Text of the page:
When they could kill no more, the Crusaders proceeded to the Church of the Resurrection, singing hymns with tears of joy rolling down their cheeks. Beside the Tomb of Christ, they sang the Easter liturgy. 'This day, I say, will be famous in all future ages, for it turned our labors and sorrows into joy and exultation,' Raymond exulted. 'This day, I say, marks the justification of all Christianity, the humiliation of paganism, the renewal of faith.' Here we have evidence of another psychotic disconnect: the Crusaders were standing beside the tomb of a man who had been a victim of human cruelty, yet they were unable to question their own violent behavior. The ecstasy of battle, heightened in this case by years of terror, starvation, and isolation, merged with their religious mythology to create an illusion of utter righteousness. But victors are never blamed for their crimes, and chroniclers soon described the conquest in Jerusalem as a turning point in history. Robert the Monk made the astonishing claim that its importance had been exceeded only by the creation of the world and Jesus's crucifixion. As a consequence, Muslims were now regarded in the West as a 'vile and abominable race,' 'despicable, degenerate and enslaved by demons,' 'absolutely alien to God,' and 'fit only for extermination.'
The Muslims were stunned by the Crusaders' violence. By the time they reached Jerusalem, the [Crusaders] had already acquired a fearsome reputation; it was said that they had killed more than a hundred thousand people at Antioch, and that during the siege they had roamed the countryside, wild with hunger, openly vowing to eat the flesh of any Saracen who crossed their path. But Muslims had never experienced anything like the Jerusalem massacre. For over three hundred years they had fought all the great regional powers, but these wars had always been conducted within mutually agreed limits. Muslim sources reported in horror that the Franks did not spare the elderly, the women, or the sick; they even slaughtered devout ulema, 'who had left their homelands to live lives of pious seclusion in the holy place.'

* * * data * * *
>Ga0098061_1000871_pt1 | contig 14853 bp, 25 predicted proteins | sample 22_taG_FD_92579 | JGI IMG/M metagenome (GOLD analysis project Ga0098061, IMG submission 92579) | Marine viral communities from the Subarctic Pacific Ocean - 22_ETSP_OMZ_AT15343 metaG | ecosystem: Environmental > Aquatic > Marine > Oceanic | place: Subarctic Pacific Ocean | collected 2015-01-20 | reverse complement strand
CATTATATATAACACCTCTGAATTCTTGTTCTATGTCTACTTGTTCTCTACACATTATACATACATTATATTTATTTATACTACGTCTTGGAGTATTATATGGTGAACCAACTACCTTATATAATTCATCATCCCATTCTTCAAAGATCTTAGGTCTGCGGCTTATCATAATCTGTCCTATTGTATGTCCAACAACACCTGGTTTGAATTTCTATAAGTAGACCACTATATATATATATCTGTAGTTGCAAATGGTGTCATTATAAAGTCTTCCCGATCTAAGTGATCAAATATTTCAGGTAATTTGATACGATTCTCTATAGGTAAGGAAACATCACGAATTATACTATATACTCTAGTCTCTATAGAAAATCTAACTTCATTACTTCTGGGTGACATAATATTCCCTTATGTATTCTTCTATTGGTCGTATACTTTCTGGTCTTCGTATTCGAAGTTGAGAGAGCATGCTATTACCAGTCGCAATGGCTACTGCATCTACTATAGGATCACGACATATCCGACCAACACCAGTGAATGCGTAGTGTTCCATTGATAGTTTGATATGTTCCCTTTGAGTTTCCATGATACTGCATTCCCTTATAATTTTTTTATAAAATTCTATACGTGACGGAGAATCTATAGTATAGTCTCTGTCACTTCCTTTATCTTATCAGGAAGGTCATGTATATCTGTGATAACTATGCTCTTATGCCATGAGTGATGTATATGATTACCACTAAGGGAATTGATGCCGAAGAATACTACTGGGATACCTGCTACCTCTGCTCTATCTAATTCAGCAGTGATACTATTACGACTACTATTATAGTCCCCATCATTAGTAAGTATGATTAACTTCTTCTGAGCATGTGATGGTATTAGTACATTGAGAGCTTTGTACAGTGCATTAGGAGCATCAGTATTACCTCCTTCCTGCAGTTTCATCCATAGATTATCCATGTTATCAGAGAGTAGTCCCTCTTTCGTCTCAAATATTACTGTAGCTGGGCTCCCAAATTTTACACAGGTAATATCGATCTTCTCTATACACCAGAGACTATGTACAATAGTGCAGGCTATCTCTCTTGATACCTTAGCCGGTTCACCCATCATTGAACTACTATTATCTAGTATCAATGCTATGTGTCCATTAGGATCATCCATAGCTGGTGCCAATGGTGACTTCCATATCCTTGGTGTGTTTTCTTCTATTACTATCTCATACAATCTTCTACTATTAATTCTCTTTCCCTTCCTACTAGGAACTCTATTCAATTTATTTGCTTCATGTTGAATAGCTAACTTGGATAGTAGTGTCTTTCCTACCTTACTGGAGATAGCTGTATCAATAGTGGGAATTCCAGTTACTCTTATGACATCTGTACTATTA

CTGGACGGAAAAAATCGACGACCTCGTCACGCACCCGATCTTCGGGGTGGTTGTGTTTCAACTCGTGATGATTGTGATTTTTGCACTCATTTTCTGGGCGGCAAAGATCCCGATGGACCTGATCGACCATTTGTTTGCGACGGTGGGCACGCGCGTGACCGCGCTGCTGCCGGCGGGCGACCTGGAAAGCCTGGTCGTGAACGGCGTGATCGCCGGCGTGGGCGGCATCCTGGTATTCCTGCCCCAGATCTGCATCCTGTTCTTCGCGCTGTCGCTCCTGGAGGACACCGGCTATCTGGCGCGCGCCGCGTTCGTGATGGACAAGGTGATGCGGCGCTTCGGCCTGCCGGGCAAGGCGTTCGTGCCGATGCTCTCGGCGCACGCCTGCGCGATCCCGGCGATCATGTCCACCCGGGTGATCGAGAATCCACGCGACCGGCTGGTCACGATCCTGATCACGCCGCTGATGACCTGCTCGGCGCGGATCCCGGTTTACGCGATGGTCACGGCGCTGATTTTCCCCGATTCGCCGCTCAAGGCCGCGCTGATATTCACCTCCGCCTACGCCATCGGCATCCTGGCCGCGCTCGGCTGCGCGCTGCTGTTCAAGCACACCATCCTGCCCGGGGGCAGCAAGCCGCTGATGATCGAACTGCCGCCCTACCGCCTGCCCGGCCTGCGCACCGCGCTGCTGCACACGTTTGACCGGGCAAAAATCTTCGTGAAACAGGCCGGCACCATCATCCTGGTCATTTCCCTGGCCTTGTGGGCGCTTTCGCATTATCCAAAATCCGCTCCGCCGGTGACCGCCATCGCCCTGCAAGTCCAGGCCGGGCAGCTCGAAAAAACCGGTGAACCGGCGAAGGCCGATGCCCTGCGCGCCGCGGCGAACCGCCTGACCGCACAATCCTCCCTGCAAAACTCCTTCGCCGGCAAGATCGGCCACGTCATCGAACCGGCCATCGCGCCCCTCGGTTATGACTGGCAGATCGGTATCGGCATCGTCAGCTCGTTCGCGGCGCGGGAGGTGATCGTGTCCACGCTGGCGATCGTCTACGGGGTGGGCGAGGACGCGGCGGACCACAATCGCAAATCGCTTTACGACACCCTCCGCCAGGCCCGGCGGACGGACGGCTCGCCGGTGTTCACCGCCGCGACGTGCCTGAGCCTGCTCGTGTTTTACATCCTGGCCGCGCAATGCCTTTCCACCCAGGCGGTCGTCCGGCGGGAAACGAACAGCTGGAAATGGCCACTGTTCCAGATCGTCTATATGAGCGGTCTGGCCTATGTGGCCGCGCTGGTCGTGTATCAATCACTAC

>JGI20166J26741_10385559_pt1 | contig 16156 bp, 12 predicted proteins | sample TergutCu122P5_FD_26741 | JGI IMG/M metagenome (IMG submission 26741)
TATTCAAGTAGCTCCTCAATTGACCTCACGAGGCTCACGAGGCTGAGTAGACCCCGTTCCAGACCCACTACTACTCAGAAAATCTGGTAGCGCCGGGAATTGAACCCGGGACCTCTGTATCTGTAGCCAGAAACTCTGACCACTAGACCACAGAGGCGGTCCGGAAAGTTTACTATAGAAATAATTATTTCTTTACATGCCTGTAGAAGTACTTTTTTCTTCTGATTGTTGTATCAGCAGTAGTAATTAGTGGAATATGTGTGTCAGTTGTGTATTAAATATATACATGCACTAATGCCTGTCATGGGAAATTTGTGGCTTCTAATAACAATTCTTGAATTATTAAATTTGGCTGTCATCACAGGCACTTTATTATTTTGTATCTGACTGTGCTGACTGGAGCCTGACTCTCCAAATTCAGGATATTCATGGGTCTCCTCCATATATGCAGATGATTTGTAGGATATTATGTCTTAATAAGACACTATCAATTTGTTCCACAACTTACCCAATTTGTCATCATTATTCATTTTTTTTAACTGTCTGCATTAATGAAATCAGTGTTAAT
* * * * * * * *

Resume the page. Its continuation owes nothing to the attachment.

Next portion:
"Fields of Blood" - Karen Armstrong, pp. 214 - 216
From Issue: 886 [Read original issue]